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Your New Favorite Bar

Seven notable nightlife openings.

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Rum House.  

Rum House
228 W. 47th St, nr. Broadway
The guys behind Tribeca mixology haven Ward III have revived Rum House, midtown’s newest old watering hole. The wood-paneled space is complete with nightly piano playing by a stomping, suspendered gentleman (bowler hat included), and has been elevated to a classic cocktail lounge swathed in leather banquets and lit by glowing candles. The cocktails, classic and strong, intrigue with subtle details like the burnt orange zest in the smoky Scotch-based Barrymore.


Mr. Fatty Johnson.   

Fatty Johnson's
50 Carmine St., nr. Bedford St.
In Zak Pelaccio’s short-term replacement for Cabrito, the punchy colors of his former Mexican spot have been traded for muted hues, a blank slate appropriate to the rotating cast of local guest bartenders who stop by a few nights a week. On the mixologists’ nights off, there’s a house cocktail list, including the standout ‘Cue (originated across the river), a smoky, citrusy blend of rum, sour yuzu, smoked pineapple, Tabasco, and Pernod.

Tuffet
286 Graham Ave., nr. Grand St., Williamsburg
There are there are no spiders at this cozy neighborhood wine bar. There is, however, booze. Approachable, affordable, and primarily European wines by the glass are cast in the starring roles. Try a light, berry-studded Beaujolais or a fruity Montepulciano rosé, but don’t rule out classic cocktails like a perfectly refreshing Negroni.

The Drink
228 Manhattan Ave., nr. Maujer St., Williamsburg
Follow the blinking red beacon to this warm, rustic, and aromatic Williamsburg punch mecca where every night the bartender mixes one hot and one cold option, a bargain at just five dollars a cup. If you have a posse or are feeling like a lush, they also offer their favorite blends by the ten-serving bowlful with nautical monikers like “the Old Gunwhale” or “the Perfect Storm.”


Cock-a-doodle-doo!  

Red Rooster Harlem
310 Lenox Ave., nr. 125th St.
Marcus Samuelsson's culinary love letter to Harlem is widely considered to be a restaurant, but that's only half the story: Walk into the open, loftlike room and you're definitely in a drinking establishment. The space has the sort of convivial watering-hole vibe that turns onetime visitors into regulars, with drinks that play up Red Rooster's pan-Harlem shtick: The Apollo, named for the famous theater around the corner, is an herbaceous gin drink with egg-white foam; the Brownstoner, a tweaked Manhattan, pairs nutmeg-infused bourbon with cherry heering and St. Germain.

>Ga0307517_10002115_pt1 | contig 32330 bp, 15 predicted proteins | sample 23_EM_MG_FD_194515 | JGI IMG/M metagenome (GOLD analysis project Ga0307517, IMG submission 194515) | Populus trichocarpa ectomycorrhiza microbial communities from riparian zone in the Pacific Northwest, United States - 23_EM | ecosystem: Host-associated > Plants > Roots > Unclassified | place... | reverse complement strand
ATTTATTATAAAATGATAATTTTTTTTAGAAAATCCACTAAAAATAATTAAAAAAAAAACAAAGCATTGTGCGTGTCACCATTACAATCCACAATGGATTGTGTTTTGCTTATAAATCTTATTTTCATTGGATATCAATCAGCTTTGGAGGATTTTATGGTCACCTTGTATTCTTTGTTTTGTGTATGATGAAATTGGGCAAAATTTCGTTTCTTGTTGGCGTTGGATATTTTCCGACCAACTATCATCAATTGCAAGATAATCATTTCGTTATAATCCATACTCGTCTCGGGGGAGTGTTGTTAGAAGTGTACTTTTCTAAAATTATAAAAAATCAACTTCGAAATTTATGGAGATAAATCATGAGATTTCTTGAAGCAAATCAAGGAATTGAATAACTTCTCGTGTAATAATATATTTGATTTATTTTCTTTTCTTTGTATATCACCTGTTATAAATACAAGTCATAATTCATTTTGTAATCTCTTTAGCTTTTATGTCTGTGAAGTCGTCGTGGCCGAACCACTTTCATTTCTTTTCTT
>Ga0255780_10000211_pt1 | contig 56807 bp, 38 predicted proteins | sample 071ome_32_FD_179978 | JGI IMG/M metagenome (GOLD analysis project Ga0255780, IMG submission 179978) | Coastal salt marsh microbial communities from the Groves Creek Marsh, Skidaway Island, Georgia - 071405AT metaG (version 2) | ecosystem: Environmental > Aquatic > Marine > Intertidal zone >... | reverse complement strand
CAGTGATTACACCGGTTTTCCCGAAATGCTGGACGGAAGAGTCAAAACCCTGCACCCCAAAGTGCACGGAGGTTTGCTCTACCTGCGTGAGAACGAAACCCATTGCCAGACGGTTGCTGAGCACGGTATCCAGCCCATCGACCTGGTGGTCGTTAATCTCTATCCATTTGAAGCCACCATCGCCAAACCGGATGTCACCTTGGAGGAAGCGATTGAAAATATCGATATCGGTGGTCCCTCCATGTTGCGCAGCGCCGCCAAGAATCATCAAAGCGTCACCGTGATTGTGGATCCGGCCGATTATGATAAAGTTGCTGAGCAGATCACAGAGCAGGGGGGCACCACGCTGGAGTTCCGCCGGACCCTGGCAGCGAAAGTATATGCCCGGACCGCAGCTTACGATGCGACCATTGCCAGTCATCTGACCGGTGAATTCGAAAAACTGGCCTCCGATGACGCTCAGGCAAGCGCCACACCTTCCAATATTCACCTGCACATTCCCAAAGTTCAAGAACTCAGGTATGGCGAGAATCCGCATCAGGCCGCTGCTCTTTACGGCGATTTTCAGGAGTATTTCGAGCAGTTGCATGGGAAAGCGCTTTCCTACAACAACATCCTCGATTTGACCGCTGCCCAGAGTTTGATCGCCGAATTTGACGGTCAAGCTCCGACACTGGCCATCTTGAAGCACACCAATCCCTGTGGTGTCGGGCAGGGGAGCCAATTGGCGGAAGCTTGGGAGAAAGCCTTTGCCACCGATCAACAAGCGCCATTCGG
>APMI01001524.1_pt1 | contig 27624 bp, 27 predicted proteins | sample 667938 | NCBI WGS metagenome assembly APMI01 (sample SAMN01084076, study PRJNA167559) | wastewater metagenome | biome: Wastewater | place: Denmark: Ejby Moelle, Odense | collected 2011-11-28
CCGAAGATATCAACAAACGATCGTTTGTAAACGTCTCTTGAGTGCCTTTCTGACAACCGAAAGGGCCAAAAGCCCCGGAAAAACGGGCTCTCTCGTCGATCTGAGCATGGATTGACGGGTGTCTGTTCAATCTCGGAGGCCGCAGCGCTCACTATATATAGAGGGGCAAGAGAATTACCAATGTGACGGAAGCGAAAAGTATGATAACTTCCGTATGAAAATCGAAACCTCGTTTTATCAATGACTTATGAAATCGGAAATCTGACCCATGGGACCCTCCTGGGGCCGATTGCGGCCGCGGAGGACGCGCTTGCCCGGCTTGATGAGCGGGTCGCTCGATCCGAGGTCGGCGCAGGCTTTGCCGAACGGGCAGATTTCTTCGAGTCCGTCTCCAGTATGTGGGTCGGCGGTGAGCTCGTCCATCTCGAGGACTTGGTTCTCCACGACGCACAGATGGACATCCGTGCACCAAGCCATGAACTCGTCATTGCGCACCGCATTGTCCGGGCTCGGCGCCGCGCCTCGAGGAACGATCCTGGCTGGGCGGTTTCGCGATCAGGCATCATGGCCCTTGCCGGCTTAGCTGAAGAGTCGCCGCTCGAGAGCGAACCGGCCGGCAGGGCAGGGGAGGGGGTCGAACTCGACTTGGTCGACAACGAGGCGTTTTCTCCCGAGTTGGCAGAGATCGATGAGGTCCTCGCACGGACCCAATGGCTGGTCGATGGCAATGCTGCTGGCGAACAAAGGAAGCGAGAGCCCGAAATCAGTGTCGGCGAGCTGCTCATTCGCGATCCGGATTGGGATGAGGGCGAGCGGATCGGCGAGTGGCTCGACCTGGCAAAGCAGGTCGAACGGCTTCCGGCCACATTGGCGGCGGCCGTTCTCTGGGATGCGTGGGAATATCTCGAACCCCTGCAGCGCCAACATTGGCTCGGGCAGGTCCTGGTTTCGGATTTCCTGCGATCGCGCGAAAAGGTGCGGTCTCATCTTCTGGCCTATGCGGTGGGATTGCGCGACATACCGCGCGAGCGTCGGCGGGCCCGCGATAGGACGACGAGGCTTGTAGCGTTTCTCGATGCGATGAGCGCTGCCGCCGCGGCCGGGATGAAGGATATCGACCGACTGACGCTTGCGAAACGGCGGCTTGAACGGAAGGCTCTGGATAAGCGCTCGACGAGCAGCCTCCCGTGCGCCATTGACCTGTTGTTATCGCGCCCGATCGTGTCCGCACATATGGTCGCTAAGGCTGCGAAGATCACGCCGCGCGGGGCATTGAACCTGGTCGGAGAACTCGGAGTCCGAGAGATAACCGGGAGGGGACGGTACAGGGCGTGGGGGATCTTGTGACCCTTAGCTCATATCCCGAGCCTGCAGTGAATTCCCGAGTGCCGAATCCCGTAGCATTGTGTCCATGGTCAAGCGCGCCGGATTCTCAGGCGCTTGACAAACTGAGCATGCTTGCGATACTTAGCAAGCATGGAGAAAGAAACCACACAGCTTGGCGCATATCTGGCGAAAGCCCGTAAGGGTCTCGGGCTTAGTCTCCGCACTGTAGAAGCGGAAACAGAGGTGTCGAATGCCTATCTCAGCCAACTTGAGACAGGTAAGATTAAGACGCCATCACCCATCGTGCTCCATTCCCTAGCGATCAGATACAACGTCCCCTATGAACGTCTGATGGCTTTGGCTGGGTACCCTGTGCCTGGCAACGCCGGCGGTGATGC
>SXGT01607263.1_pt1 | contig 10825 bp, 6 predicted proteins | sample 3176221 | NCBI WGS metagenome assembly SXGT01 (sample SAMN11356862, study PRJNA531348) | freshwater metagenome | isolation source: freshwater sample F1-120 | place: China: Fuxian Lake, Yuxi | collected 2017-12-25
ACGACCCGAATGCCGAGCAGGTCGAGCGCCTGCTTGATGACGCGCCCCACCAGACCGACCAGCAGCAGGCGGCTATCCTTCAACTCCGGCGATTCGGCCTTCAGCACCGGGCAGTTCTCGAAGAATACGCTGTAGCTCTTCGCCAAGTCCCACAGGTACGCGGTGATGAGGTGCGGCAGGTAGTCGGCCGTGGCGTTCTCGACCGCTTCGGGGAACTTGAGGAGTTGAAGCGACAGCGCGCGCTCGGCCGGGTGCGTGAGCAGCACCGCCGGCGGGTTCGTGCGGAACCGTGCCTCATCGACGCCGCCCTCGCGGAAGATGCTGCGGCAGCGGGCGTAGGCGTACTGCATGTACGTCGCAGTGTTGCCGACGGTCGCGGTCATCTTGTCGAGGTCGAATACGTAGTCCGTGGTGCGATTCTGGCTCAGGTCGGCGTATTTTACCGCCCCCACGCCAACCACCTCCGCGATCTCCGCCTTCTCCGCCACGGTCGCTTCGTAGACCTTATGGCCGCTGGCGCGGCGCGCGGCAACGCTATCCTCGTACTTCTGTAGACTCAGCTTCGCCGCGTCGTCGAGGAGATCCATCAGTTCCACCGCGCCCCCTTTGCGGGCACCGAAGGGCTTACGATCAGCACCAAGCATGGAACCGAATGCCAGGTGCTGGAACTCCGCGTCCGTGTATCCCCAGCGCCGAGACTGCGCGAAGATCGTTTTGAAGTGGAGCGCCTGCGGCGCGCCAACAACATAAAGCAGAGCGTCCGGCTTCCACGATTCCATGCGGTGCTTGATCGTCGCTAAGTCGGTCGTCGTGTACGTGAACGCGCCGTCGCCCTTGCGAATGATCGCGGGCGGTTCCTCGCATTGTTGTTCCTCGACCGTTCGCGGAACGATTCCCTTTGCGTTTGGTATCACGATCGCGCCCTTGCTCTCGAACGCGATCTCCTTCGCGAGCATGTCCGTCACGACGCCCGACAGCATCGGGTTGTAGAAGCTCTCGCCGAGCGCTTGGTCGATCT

Weather Up Tribeca
159 Duane St., nr. West Broadway
This new incarnation of the Prospect Heights boîte is three times the size of the original, with nooks designed for spreading “a little bit of really nice caviar on a French fry,” say the owners. Project partner Richard Boccato, of Dutch Kills and Forty Four, designed the cocktail list, and on certain nights he’ll personally be serving the Weather Up Jr., a variation of the original bar’s signature drink, made with cognac, amaretto, vermouth, and a Champagne float.

Brooklyn Winery
213 N. 8th St., nr. Driggs Ave., Williamsburg
The second full-service wine-making facility in all the five boroughs, Brooklyn Winery offers a number of full-service wine-making packages (including make-your-own kosher wine!), but in case you don’t have a year and upwards of two grand to spend, you’re more than welcome to stop by the wine bar, sample some libations, and munch on herbes de Provençe popcorn or baked brie with fig jam. Eventually they plan to serve products crushed in-house, but for now, the menu is comprised of the staff’s favorites, including a Zuccardi Malbec, a South African Rhone-style blend, and some local New York Rieslings.


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